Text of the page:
General Question

Introverted_Leo's avatar

How would you feel if someone insisted in speaking a foreign language around you, even though you absolutely knew they could speak your language?

Asked by Introverted_Leo (1957points) June 9th, 2009

Other than my hispanic friends just being jerks because they can be and still be considered my friends at the end of the day, lol…I haven’t really experienced a whole lot of this before. I know context makes a difference—whether you’re in their native land or they are in yours, if you are friends or strangers, etc.

In any case, I wonder if anyone else has experienced this in their travels around the world, or even at home? What was your situation? And what do you think are some reasons why people might do this? I just think it’s interesting.

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25 Answers

tinyfaery's avatar

Happens all the time. Some people just feel more comfortable communicating in their own language. I never assume I am being talked about.

And, I just expect people in other countries to speak their own language. Afterall, America is sooo tolerant of people speaking languages other than english.~

Darwin's avatar

Although they may speak your language, they probably are more comfortable in their own. If their conversation does not involve you, then they may simply be opting for what is easiest.

And if I were traveling around the world I would definitely expect them to speak their own language first. It is their country, not mine, so why should I “expect” anyone to automatically speak my language.

I happen to speak fluent Spanish, yet I do not look like a typical Hispanic. I find people will often speak Spanish in front of me without stopping to think that I might understand them. Very. very rarely do they say anything about me. Usually, it is just personal conversation, stuff like “How was your uncle’s party?” and “How about them Cowboys?”

Even if it is about me, I rarely jump in. However, sometimes if a mutual friend is present they may tell the Spanish speakers that I speak Spanish. Then they usually get all embarassed.

Jude's avatar

When I went to visit my ex (who was my g/f at the time), she and friends (who were all Hispanic) would at times speak Spanish around me. Like the others have said, they probably felt more comfortable speaking in their native language. At times, she and her boys (her gays) would be speaking Spanish and there were smiles, giggles and all eyes were on me. Who knows what they were saying. :)

Lupin's avatar

It’s more work to speak in your non-native language and the usage is never as rich. I speak Japanese but I am a native English speaker. When I was in a group of 2 or more Japanese I would insist they speak in Japanese. Who cares if I miss something? It made the evening easier and more fun for them. That said, they would always try to accommodate me and throw a few bones my way. I learned a lot. ;-)
If they were jerks about language they were usually jerks about other things too. I figured it was no loss.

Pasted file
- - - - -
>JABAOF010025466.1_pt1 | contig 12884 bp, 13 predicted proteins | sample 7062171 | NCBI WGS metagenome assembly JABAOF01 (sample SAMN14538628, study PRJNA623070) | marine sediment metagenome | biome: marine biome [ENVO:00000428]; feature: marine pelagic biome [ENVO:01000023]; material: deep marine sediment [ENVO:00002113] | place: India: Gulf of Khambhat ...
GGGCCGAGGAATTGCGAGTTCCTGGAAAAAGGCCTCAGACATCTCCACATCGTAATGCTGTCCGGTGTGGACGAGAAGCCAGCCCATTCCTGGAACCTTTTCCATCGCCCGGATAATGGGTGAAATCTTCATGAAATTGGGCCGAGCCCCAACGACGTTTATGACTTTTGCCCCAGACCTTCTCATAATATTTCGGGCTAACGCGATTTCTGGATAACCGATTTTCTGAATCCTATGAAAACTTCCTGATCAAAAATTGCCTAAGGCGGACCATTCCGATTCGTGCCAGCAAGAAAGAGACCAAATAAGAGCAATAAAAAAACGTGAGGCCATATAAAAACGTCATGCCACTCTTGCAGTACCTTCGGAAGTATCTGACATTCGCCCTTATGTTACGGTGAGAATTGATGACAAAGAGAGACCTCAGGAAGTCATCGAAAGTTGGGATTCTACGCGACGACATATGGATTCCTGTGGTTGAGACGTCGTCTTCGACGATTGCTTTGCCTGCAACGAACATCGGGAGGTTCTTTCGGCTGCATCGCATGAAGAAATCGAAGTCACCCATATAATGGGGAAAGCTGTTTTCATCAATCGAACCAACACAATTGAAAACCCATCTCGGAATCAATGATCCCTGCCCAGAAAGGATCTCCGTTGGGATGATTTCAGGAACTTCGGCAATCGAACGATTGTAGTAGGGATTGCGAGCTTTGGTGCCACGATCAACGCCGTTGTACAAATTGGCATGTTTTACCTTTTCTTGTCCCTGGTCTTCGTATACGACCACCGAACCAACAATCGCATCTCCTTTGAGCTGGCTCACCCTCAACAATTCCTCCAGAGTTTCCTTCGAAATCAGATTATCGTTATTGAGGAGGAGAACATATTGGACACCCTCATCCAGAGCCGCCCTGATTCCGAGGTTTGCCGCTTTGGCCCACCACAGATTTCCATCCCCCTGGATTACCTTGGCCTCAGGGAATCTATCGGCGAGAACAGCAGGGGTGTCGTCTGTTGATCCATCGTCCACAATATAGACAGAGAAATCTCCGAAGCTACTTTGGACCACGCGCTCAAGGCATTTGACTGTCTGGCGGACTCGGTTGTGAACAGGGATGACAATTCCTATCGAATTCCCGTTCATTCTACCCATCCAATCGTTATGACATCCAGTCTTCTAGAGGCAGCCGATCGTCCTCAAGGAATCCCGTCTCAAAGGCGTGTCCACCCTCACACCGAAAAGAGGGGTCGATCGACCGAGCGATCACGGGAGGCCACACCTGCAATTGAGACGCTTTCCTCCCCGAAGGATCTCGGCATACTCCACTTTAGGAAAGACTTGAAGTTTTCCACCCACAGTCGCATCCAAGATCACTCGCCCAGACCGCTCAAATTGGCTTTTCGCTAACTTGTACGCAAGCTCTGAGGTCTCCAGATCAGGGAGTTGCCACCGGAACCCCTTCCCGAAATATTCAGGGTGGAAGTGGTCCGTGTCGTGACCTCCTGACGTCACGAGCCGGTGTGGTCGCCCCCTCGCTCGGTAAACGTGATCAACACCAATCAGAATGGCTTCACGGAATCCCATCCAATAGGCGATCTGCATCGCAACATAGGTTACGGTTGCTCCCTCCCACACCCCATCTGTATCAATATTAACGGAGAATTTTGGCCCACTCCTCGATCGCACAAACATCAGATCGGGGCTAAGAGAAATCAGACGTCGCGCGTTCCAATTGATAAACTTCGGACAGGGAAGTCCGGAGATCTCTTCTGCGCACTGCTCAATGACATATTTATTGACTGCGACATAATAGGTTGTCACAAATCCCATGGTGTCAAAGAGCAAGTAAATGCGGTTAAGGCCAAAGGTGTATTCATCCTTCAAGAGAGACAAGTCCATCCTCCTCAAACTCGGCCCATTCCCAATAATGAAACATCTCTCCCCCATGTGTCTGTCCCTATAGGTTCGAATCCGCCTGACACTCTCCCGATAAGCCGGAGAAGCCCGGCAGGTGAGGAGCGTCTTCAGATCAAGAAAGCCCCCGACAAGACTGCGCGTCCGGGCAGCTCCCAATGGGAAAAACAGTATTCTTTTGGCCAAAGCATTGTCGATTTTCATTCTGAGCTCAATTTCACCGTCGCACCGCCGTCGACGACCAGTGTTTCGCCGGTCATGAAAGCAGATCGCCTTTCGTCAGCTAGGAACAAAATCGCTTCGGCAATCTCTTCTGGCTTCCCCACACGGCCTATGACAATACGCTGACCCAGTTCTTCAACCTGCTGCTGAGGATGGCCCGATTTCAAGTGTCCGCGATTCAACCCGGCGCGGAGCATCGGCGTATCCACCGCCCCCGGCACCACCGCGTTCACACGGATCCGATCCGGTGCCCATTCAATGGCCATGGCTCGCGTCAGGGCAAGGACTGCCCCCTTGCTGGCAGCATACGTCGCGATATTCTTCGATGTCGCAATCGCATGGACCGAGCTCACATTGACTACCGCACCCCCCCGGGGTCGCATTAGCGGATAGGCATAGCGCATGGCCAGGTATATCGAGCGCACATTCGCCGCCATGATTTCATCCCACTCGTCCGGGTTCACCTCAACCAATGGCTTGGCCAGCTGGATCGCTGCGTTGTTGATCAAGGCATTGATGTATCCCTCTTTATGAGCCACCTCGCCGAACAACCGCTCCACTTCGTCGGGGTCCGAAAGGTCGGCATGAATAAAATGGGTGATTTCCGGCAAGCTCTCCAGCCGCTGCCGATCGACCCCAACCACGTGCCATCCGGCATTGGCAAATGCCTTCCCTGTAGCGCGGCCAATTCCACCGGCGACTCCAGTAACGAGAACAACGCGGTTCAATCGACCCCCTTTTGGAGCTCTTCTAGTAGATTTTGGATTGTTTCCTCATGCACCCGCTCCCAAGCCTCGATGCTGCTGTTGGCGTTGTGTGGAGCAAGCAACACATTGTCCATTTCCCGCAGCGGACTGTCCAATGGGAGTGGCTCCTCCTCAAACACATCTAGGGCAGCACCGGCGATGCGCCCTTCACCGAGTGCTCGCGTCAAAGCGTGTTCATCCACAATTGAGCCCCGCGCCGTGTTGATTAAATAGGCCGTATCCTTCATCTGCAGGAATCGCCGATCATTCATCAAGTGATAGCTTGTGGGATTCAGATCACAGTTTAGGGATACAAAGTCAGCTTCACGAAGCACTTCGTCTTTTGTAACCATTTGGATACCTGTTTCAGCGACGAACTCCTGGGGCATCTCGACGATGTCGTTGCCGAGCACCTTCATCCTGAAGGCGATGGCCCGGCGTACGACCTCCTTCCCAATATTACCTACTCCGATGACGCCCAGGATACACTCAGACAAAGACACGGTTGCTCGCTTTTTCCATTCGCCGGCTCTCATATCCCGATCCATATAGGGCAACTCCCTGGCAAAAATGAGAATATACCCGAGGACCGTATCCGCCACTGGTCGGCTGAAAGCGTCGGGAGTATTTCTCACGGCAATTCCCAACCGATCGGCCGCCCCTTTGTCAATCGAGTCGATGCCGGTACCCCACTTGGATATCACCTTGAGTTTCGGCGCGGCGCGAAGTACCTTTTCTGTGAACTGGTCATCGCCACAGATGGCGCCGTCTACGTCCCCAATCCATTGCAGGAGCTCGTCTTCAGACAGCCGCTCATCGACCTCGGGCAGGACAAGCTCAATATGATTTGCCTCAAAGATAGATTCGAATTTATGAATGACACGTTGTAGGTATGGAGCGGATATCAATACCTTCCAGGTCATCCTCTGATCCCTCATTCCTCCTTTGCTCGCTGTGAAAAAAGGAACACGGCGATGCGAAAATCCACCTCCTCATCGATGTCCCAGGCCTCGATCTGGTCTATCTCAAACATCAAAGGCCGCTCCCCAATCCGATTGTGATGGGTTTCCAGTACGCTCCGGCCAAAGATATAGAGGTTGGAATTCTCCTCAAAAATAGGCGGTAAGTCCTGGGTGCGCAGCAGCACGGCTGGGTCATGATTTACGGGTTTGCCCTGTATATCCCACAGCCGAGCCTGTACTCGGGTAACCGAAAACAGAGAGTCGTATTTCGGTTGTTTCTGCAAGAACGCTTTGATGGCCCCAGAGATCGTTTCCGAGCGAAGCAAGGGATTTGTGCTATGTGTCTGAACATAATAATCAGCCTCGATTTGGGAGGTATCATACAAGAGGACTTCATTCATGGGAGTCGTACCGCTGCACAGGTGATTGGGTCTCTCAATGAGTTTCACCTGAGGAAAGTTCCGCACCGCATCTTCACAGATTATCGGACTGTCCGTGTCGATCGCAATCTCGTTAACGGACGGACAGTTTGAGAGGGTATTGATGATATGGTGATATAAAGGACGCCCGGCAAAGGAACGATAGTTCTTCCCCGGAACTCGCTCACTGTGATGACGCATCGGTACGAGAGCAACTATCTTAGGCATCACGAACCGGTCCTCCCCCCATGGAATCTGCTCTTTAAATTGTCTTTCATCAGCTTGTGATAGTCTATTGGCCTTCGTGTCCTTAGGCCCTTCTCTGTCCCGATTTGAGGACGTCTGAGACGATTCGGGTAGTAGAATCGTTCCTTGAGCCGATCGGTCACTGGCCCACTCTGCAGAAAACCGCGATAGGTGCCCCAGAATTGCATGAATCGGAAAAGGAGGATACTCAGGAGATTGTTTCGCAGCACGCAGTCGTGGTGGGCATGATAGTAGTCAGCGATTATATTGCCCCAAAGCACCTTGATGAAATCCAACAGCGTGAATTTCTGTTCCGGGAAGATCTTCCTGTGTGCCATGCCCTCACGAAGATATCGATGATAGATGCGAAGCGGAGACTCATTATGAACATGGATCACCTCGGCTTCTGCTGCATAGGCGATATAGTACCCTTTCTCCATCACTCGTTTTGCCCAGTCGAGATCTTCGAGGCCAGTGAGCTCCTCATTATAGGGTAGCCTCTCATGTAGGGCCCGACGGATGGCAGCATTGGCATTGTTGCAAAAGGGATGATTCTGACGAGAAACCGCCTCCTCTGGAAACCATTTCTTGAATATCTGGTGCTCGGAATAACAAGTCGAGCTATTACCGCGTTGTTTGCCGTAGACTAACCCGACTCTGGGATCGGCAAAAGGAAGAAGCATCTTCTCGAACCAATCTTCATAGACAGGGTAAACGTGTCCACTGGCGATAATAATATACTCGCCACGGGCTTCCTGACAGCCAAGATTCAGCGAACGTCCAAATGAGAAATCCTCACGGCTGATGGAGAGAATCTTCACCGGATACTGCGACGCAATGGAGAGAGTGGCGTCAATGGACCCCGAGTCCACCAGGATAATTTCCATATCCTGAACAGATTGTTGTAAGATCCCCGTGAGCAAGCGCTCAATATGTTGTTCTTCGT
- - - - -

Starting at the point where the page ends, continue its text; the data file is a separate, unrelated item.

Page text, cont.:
MrGV's avatar

Yes, and I could care less about what they say.

hungryhungryhortence's avatar

I see it all the time and it doesn’t bother me much, I wouldn’t take it as a sign of rudeness unless I was feeling purposely ignored or excluded to my face. Usually it’s been the people are excited to relax and share their languages and feel comfortable enough around me to do so. It’s given me the opportunity to learn and enjoy… they’d be thrilled if I could actually learn better.

Darwin's avatar

The only time it bothers me when my in-laws speak Japanese in front of me is when they keep using the word gaijin (foreign person) and then get suddenly quiet and stare at me when they remember that I am in the room.

Otherwise, I don’t care what they are saying.

FutureMemory's avatar

It’s a bummer because I’m a nosy bastard, but other than that more power to ‘em.

Lupin's avatar

@Darwin I would say: “Ii ii Shimpai de nai yo. Zen zen wakaranai yo.” That always lightened things up. (Practice before you do it, so it comes out really smooth with perfect inflections.)

Ivan's avatar

Should they be expected to speak English simply because you happen to be around?

Darwin's avatar

@Lupin – I refuse to say it unless I know what I am saying. Besides, I don’t have much in common with them except my husband, and even he doesn’t like them very much.

Mr_Callahan's avatar

Mi amigo Pedro le gusta mucho la cerveza Bud-Lite… this what you mean?

Mr_Callahan's avatar

Mi amiga Margarita le gustan mucho los hombres.

sap82's avatar

In my opinion, people have the choice to include you or exclude you from a conversation by speaking a different language. However, perhaps there is no malice intended and they just simply fall into a specific language more naturally than others. If they are deliberately degrading you by excluding you, then maybe they aren’t as good a friend as you hoped. I would suggest learning the language. Brush up on subjects of interest to you and your friends that speak a different language. Maybe then you will surprise them when you have the knowledge and ability to add some input to the conversation one day when they thought the discussion was personal.

Lupin's avatar

@Darwin I would never say anything impolite. You know that!

It means (in friendly casual): “It’s Ok, It’s Ok, Don’t worry. I don’t understand a thing.”
The humor -if you can pull it off -is that you are saying it in a manner that only someone well versed in the language would. (a native speaker)

It’s like having your MIL suddenly turn to you and say: “Chillax Gurl, We Cool!”

kheredia's avatar

What I find pretty ridiculous is when the other person insists on speaking English when they know I speak Spanish and their English is not very good to start with. There’s been times I’ve noticed the heavy accent on some people and I’ll respond in Spanish thinking they would probably be more comfortable speaking their native language and they’ll just continue in English as if I’ve offended them. Well excuse me for trying to be helpful!

wildflower's avatar

Anytime I’m with my husband (native English speaker) and my parents (English as 3rd language), there will be conversations in our/my native (Faroese) language. Considering my parents don’t speak English regularly or all that well, I usually have to help them find the occasional word – and for a conversation that may be of no interest to my husband (such as: our old neighbor bought my cousins boat last week), it’s just more hassle than it’s worth – even for my husband to try to fake an interest and staying in the conversation.